As we head into July, Amazon Prime Video has re-upped its movie offerings with a pack of new titles to choose from when you’re hunkering down inside to avoid the heat or taking advantage of the beautiful summer air for a backyard movie night. Whatever you’re in the mood for — be it a bizarre documentary about the American Dream coming crashing down in The Queen of Versailles, classic Russell Crowe action with Gladiator, or just wacky British comedy with Hot Fuzz — this is just the start of what the best movies on Amazon Prime look like for the month.
You really can’t go wrong when the top-billed cast of the comedy you’re watching is Will Ferrell, Paul Rudd, Steve Carell, and David Koechner. In this sequel to 2004’s Anchorman: The Legend of Ron Burgundy, Ron (Ferrell) and his dimwitted news team are back in the spotlight after making a splash on New York’s first 24-hour news channel, GNN. But Ron’s got problems: His marriage to Veronica Corningstone (Christina Applegate) is on the rocks after she, again, one-ups him for a prestigious anchor position on the nightly news, and his ego is so bruised he’s neglecting their son; he’s got stiff competition from the dashing Jack Lime (James Marsden); and he goes blind. All in a day’s work for Ron Burgundy.
Regina Hall (Nine Perfect Strangers, Insecure) stars in this social thriller/horror about an elite New England university that’s as old as the country itself and has just as many dark secrets. Hall plays Gail Bishop, the school’s new headmaster and the first Black person to hold the position. A Black student, Jasmine Moore (Zoe Renee), arrives as a freshman and is soon subjected to anonymous racist attacks that she is convinced are being done by an ancient presence from the school’s past — turns out the school was built on the site of some Salem-era witch trials. As Gail and Jasmine learn to navigate the school’s elite politics and privilege, they uncover the truth about the school and just how tied to its past it really is.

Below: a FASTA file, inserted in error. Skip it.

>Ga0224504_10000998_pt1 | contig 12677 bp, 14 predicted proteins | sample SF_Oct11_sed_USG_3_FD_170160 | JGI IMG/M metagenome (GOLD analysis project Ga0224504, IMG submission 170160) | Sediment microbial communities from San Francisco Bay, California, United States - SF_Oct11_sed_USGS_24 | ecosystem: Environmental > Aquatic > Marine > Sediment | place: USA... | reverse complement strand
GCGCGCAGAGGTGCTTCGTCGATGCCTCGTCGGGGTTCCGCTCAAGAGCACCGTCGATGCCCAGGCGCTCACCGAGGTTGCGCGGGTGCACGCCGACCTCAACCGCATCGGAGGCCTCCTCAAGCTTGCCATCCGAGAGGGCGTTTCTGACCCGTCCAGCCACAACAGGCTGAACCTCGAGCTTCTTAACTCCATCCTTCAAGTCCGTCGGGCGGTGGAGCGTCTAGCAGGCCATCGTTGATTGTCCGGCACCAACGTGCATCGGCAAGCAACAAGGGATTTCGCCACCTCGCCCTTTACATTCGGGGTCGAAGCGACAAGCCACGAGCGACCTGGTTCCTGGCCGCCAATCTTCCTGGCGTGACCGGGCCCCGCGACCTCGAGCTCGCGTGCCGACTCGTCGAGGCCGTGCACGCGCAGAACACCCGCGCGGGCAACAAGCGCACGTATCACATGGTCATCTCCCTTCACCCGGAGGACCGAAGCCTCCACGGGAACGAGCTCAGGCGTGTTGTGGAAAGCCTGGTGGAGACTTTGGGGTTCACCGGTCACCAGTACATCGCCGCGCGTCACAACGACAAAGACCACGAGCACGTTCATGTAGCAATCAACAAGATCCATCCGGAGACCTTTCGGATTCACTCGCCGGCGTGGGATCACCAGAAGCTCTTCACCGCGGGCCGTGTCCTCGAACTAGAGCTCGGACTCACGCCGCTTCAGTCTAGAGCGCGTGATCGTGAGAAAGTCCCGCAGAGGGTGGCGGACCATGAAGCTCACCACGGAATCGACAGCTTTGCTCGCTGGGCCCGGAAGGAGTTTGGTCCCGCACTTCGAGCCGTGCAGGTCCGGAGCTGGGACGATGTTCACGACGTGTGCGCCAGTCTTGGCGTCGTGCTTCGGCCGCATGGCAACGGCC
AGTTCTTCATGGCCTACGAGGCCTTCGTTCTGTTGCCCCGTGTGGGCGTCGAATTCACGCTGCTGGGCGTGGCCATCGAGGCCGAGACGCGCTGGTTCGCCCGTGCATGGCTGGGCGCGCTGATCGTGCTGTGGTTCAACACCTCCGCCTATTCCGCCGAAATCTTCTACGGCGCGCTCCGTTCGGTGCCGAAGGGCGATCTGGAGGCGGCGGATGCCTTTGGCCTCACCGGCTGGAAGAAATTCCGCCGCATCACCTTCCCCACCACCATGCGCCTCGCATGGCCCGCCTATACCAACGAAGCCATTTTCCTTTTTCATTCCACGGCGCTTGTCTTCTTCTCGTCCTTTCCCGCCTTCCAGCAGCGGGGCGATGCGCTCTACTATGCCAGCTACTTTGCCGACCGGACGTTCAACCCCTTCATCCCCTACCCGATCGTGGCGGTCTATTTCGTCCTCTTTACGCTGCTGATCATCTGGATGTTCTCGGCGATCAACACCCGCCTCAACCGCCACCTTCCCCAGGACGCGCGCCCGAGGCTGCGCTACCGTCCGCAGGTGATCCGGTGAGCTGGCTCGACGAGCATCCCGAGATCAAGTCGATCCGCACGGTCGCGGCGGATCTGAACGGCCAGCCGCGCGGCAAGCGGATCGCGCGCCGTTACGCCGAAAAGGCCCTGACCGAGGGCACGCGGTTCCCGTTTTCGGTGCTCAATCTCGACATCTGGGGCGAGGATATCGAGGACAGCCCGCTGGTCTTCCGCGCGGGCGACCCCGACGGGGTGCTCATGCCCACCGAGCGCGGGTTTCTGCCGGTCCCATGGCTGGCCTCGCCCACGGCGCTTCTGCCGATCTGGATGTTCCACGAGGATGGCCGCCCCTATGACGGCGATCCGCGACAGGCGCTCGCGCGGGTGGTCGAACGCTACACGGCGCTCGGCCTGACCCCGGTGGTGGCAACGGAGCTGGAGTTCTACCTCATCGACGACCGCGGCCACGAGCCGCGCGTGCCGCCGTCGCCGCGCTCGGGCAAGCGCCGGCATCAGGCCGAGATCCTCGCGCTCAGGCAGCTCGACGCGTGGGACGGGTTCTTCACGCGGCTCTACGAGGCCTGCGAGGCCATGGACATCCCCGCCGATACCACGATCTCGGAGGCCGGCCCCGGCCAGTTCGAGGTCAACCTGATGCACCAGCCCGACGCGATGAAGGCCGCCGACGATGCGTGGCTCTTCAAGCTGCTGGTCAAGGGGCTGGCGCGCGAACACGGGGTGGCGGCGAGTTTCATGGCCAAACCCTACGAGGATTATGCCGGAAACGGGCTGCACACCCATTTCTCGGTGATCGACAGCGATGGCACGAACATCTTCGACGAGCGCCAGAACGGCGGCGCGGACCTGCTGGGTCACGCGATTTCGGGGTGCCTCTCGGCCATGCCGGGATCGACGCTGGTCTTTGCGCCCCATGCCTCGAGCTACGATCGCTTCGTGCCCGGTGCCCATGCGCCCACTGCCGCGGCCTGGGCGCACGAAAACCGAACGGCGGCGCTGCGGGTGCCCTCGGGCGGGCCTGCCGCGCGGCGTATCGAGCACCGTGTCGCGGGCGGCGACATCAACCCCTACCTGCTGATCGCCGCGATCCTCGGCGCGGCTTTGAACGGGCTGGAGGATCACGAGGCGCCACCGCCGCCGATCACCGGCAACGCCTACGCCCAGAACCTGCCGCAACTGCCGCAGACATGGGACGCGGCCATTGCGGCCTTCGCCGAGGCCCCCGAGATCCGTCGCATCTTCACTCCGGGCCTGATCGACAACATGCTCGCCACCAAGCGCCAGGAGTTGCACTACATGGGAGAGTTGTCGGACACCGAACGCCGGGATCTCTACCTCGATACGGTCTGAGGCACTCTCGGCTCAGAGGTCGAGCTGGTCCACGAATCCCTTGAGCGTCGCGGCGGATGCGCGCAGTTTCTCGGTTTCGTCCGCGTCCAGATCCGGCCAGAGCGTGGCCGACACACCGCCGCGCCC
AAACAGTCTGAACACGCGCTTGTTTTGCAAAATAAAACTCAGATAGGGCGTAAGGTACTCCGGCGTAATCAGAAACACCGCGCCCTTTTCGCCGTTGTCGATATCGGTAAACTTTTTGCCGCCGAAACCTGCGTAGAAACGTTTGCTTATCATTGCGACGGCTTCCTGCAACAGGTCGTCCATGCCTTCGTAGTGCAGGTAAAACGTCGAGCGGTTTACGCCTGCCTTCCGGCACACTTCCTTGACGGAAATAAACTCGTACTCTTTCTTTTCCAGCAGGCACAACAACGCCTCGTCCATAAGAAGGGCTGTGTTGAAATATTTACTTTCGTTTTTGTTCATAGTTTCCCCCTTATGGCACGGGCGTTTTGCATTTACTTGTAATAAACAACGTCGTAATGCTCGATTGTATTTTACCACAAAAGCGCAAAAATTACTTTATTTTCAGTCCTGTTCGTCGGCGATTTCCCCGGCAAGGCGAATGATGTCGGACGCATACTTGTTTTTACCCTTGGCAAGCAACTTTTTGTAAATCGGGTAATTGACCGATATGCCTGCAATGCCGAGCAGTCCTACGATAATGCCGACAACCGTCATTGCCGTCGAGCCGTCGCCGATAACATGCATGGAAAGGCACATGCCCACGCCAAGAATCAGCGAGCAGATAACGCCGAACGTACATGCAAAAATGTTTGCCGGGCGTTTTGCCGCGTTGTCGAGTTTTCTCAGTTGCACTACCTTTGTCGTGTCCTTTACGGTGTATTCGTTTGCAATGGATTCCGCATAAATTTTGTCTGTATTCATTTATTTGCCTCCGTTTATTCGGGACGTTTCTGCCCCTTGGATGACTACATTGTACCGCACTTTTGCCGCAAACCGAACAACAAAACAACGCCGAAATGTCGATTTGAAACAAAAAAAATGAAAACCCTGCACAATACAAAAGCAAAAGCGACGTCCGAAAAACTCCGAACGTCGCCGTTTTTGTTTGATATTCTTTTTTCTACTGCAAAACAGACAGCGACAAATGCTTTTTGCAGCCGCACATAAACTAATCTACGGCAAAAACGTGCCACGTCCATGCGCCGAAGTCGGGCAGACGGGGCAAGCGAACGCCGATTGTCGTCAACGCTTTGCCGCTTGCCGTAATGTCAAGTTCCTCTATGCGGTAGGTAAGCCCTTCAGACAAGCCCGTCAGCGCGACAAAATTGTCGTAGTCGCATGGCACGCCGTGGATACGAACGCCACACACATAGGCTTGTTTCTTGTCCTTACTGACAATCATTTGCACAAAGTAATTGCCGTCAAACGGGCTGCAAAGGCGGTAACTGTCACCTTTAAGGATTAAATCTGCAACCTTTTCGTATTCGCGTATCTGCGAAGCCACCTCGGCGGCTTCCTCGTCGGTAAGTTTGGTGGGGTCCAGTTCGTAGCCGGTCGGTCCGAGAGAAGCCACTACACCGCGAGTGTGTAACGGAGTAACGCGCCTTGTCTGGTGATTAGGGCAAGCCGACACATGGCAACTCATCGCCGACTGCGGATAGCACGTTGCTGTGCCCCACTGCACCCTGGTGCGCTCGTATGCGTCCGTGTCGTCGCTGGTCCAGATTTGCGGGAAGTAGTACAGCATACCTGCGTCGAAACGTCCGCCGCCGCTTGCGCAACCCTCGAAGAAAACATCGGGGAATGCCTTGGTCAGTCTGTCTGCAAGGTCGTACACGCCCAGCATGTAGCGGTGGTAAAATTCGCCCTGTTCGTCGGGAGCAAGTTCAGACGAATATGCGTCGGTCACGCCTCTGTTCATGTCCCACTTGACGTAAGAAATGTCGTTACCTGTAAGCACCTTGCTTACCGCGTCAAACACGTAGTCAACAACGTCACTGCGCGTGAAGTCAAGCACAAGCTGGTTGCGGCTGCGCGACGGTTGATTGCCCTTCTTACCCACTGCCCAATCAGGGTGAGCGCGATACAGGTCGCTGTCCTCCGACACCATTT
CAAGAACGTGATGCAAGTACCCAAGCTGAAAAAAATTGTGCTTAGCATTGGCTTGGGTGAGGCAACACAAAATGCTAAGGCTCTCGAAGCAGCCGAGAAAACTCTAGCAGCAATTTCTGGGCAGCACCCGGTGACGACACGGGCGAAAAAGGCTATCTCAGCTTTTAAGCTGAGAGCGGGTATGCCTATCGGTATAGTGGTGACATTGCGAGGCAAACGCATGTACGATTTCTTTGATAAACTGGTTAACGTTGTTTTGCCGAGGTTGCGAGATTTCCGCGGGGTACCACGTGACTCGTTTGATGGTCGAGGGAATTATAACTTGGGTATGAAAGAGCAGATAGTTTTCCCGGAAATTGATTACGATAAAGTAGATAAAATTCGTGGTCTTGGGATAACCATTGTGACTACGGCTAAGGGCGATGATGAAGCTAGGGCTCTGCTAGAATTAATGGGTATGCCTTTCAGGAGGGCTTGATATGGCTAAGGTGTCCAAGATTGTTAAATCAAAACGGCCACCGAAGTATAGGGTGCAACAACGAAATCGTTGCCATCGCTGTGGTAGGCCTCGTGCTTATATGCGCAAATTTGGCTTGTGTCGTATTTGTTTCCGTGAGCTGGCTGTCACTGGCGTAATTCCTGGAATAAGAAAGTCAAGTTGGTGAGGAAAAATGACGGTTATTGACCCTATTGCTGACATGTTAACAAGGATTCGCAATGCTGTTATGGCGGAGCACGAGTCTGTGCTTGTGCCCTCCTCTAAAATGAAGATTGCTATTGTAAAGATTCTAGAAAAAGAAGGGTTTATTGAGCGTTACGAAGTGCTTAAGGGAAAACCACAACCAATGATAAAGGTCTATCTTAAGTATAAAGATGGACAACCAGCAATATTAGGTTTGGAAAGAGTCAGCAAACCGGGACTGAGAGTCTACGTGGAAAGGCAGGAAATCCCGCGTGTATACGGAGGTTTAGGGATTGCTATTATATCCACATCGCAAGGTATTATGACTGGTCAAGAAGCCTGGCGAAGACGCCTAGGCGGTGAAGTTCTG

A film with one of the most compelling twists of all time, director Bryan Singer’s The Usual Suspects is the story of a group of hardened criminals, Hungarian mobsters, and a ghostly mastermind known as Keyser Soze, who may or may not exist. After a docked ship mysteriously explodes in San Pedro Bay killing 27 bad people, one of only two survivors, con artist Roger “Verbal” Kint (Kevin Spacey), recounts the entire story to U.S. Customs agent Dave Kujan (Chazz Palminteri) in an LA police station. Told in flashbacks, Verbal’s story is tall, involves drugs and jewels, and includes his crew of five, including Keaton (Gabriel Byrne), McManus (Stephen Baldwin), Fenster (Benicio Del Toro), and Hockney (Kevin Pollak). “The greatest trick the Devil ever pulled was convincing the world he didn’t exist,” Verbal tells Kujan. But who is Keyser Soze? Is he the Devil? The Usual Suspects will have you asking the same questions.
Based on the true story of turn-of-the-century English artist Louis Wain, whose paintings and illustrations of cats depicted our feline friends with psychedelic colors and imagery that no one had ever seen in the early 1900s, prompting many to believe that Wain suffered from schizophrenia. Benedict Cumberbatch depicts the eccentric artist with power and control, but by his side as Wain descends slowly into madness is the equally-powerful Claire Foy (The Crown) as Wain’s wife Emily. It’s their deep love for one another that helps keep Wain above water during a dark time in Wain’s, and the country’s, life. “How you’ve managed to conjure images of such delight in such a dark time, I don’t know,” Wain’s boss (Toby Jones) at the Illustrated London News tells him. While not a critical darling, The Electrical Life of Louis Wain will definitely add some color to your movie night.
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